A Forrest Firm Q+A with Jess Eberdt, TempusDurham

The Forrest Firm works with a host of businesses, from startups to mature businesses, providing risk management and legal advisory services to businesses across an array of corporate legal issues such as corporate acquisitions and divestitures, employment law, commercial real estate, contracts, and intellectual property.

In the course of servicing our clients, we often field questions pertaining to angel investors and other sources of capital, specifically, what are the attendant considerations for obtaining outside investment.  For questions like these, we turn to a longtime friend and advisor, Jess Eberdt.  The former CEO of one of the Research Triangle’s greatest homegrown successes, Parata Systems, LLC, Jess has partnered with Doug Townsend to form Tempus Durham, a downtown Durham-based consultancy focused on preparing companies for proper alignment for potential investment, management needs, and exit strategies.

We sat down recently with Jess to discuss some of the considerations that entrepreneurs and executives need to explore to attract capital that may be critical to their future success.  In today’s Forrest Firm Q+A, we’ll focus on angels and startup companies.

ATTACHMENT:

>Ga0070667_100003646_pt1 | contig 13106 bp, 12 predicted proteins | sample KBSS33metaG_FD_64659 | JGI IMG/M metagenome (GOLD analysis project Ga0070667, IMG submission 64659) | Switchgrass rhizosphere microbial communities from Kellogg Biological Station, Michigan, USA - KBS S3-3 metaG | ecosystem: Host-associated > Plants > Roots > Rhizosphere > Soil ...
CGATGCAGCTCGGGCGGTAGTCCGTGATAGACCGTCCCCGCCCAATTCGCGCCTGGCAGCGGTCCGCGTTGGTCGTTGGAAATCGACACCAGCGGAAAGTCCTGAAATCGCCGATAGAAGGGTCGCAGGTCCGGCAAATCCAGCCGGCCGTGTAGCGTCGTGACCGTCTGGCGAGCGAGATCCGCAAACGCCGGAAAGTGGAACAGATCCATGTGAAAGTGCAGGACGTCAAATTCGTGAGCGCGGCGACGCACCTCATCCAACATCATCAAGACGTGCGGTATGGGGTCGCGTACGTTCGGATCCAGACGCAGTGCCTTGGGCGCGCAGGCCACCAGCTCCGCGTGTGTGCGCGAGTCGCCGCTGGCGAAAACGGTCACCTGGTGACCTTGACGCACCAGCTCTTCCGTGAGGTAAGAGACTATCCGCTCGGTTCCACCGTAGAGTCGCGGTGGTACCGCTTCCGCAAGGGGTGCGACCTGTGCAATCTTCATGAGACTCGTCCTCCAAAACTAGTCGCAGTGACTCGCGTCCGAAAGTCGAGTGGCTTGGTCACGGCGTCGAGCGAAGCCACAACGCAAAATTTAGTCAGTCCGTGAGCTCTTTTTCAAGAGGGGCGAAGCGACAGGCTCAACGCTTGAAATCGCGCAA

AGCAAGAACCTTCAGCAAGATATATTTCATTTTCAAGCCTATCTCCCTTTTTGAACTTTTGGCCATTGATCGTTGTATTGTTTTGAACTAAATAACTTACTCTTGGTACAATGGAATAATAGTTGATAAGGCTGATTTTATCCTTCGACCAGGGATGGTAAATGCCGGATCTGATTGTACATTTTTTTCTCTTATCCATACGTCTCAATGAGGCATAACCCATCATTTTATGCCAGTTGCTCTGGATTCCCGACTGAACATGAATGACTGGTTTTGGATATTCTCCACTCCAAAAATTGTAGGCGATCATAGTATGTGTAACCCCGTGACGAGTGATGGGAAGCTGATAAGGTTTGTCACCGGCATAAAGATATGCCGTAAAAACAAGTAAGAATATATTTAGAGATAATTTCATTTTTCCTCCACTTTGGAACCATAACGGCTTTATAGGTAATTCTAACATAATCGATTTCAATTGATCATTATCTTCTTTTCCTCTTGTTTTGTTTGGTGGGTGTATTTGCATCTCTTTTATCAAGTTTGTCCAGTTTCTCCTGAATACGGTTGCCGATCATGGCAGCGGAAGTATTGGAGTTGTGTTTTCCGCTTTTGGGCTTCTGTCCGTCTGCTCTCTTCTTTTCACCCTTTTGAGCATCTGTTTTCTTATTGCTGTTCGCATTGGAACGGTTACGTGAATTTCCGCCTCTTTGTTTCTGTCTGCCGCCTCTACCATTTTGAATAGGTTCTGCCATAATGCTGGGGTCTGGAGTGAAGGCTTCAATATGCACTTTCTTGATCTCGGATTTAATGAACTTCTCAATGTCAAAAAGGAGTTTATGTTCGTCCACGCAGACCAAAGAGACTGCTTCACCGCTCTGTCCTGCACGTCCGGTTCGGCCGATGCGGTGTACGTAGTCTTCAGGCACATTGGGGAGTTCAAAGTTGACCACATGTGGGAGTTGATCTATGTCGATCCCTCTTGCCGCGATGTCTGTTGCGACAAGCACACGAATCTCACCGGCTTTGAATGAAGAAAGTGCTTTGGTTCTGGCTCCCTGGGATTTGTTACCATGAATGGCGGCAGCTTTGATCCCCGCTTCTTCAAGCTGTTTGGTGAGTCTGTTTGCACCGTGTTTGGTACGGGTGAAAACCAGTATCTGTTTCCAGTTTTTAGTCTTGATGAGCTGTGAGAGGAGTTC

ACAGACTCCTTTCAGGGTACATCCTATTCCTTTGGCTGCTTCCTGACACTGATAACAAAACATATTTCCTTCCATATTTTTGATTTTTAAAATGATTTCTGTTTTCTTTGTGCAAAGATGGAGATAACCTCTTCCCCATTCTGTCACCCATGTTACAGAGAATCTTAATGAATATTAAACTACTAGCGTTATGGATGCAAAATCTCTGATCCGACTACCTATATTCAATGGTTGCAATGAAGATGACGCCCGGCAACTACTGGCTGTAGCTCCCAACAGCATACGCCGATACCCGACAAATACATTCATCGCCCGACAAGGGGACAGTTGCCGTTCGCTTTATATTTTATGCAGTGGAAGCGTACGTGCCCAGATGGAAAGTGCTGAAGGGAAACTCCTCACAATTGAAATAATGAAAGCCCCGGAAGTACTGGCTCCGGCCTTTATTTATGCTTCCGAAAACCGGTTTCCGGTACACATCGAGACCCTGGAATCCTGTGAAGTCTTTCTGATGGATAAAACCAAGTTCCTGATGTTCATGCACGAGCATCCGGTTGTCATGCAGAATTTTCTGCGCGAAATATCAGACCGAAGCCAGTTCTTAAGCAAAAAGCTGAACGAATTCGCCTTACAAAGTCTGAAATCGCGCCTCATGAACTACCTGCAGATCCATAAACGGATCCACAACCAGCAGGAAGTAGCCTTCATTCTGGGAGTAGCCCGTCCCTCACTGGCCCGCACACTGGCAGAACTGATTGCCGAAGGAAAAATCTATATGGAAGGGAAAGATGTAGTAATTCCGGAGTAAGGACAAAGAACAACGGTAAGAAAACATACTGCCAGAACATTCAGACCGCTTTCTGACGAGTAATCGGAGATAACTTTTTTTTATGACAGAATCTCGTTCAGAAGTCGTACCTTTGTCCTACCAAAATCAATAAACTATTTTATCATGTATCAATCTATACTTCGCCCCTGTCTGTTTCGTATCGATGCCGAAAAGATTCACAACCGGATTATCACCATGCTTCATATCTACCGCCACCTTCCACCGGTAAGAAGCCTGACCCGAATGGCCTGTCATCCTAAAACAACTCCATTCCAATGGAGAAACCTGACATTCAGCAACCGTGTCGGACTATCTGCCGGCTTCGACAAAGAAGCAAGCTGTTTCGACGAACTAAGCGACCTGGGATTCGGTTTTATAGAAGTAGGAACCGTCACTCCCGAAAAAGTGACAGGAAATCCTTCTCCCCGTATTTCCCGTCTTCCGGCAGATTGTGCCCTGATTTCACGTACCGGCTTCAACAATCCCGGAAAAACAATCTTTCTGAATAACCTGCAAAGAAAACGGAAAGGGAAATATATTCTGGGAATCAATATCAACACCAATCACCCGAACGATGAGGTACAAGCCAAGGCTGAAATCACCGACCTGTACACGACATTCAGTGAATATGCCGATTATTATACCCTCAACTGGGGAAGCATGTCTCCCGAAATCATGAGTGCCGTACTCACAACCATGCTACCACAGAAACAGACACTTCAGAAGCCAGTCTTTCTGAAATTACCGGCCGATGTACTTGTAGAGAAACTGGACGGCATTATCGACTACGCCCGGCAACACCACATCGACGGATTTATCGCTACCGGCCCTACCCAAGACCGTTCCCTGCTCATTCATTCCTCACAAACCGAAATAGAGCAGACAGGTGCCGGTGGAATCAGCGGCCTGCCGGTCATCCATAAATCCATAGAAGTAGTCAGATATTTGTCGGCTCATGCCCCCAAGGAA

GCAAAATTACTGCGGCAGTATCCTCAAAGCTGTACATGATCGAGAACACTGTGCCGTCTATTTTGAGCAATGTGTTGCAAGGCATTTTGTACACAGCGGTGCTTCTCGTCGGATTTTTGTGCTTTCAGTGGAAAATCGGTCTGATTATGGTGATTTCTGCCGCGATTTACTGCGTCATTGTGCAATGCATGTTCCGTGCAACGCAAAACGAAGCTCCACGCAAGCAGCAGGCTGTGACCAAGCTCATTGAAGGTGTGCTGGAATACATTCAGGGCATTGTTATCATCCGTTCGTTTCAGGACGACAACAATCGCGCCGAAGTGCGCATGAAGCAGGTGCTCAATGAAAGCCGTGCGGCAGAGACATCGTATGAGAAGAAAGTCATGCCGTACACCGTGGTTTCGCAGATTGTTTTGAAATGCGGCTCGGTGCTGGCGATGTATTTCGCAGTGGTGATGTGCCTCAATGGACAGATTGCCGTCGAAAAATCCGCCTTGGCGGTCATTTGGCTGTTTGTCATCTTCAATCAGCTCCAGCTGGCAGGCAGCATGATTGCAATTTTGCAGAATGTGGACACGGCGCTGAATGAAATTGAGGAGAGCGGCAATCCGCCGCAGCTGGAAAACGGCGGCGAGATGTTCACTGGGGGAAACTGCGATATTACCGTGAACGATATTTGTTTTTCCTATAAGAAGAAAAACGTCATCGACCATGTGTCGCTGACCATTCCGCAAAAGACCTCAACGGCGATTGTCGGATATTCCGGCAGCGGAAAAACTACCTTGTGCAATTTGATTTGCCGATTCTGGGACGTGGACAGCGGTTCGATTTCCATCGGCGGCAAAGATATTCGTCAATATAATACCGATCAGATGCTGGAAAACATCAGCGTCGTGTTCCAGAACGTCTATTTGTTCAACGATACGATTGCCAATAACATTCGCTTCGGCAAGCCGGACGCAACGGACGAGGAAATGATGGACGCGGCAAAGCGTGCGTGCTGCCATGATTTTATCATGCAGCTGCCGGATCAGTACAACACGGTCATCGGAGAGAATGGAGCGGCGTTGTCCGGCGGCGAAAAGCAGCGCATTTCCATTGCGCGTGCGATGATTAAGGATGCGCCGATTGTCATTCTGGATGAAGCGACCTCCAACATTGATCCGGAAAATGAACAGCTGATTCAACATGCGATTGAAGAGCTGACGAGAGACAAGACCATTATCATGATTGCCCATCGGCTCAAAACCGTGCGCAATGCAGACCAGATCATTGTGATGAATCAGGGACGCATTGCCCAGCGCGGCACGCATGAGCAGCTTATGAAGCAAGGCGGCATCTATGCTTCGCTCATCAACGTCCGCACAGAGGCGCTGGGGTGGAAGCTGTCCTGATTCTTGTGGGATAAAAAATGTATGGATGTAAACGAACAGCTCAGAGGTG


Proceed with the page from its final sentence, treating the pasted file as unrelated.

James Forrest:  “Jess, thanks for joining us today.  Tell me about the current startup landscape in ou

r area, as well as what you’re seeing in companies’ ability to attract investment.”

Jess Eberdt: “Well, it’s not that complicated, at least to me. There are just a few things—big things—that companies need to address, and it begins with having what I call an external base of understanding. Basically, when you’re a small startup company, the biggest and most important thing to be able to answer is, what need is our company meeting?

You need to be able to describe your value, especially in your ability to scale or rate the opportunity you see in the marketplace.  What’s the level of problem or need that your product or service is solving? I see a lot of new offerings out there that I’d characterize as the type of idea that a founder or inventor might view as cool stuff or cool to a small group of people that’s been exposed to it. Unfortunately, many haven’t gotten a real analysis of the market they intend to serve.  So, what’s the market?”

James Forrest: “So, this external understanding has to be fueled by potential customers?”